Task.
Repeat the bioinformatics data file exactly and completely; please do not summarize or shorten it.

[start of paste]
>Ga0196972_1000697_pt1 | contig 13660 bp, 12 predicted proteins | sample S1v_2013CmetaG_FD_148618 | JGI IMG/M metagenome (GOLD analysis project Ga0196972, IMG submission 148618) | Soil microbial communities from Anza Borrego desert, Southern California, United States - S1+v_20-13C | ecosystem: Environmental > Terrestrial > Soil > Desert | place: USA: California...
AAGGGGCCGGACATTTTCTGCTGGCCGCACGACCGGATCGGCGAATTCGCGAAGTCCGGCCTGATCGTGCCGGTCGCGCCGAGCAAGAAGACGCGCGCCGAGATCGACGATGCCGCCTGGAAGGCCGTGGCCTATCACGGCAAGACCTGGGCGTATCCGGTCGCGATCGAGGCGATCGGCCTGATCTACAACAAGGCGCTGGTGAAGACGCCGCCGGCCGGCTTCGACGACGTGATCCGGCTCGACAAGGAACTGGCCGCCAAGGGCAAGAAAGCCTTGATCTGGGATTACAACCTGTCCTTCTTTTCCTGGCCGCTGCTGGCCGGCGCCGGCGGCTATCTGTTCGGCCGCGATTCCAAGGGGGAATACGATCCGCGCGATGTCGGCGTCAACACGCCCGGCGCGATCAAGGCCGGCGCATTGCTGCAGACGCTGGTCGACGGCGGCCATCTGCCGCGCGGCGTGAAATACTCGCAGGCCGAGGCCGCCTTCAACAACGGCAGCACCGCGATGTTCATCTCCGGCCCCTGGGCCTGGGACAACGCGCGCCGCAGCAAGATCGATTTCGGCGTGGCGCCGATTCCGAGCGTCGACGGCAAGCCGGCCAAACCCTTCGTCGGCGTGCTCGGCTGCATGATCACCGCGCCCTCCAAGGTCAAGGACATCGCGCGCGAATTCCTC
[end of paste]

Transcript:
>Ga0196972_1000697_pt1 | contig 13660 bp, 12 predicted proteins | sample S1v_2013CmetaG_FD_148618 | JGI IMG/M metagenome (GOLD analysis project Ga0196972, IMG submission 148618) | Soil microbial communities from Anza Borrego desert, Southern California, United States - S1+v_20-13C | ecosystem: Environmental > Terrestrial > Soil > Desert | place: USA: California...
AAGGGGCCGGACATTTTCTGCTGGCCGCACGACCGGATCGGCGAATTCGCGAAGTCCGGCCTGATCGTGCCGGTCGCGCCGAGCAAGAAGACGCGCGCCGAGATCGACGATGCCGCCTGGAAGGCCGTGGCCTATCACGGCAAGACCTGGGCGTATCCGGTCGCGATCGAGGCGATCGGCCTGATCTACAACAAGGCGCTGGTGAAGACGCCGCCGGCCGGCTTCGACGACGTGATCCGGCTCGACAAGGAACTGGCCGCCAAGGGCAAGAAAGCCTTGATCTGGGATTACAACCTGTCCTTCTTTTCCTGGCCGCTGCTGGCCGGCGCCGGCGGCTATCTGTTCGGCCGCGATTCCAAGGGGGAATACGATCCGCGCGATGTCGGCGTCAACACGCCCGGCGCGATCAAGGCCGGCGCATTGCTGCAGACGCTGGTCGACGGCGGCCATCTGCCGCGCGGCGTGAAATACTCGCAGGCCGAGGCCGCCTTCAACAACGGCAGCACCGCGATGTTCATCTCCGGCCCCTGGGCCTGGGACAACGCGCGCCGCAGCAAGATCGATTTCGGCGTGGCGCCGATTCCGAGCGTCGACGGCAAGCCGGCCAAACCCTTCGTCGGCGTGCTCGGCTGCATGATCACCGCGCCCTCCAAGGTCAAGGACATCGCGCGCGAATTCCTC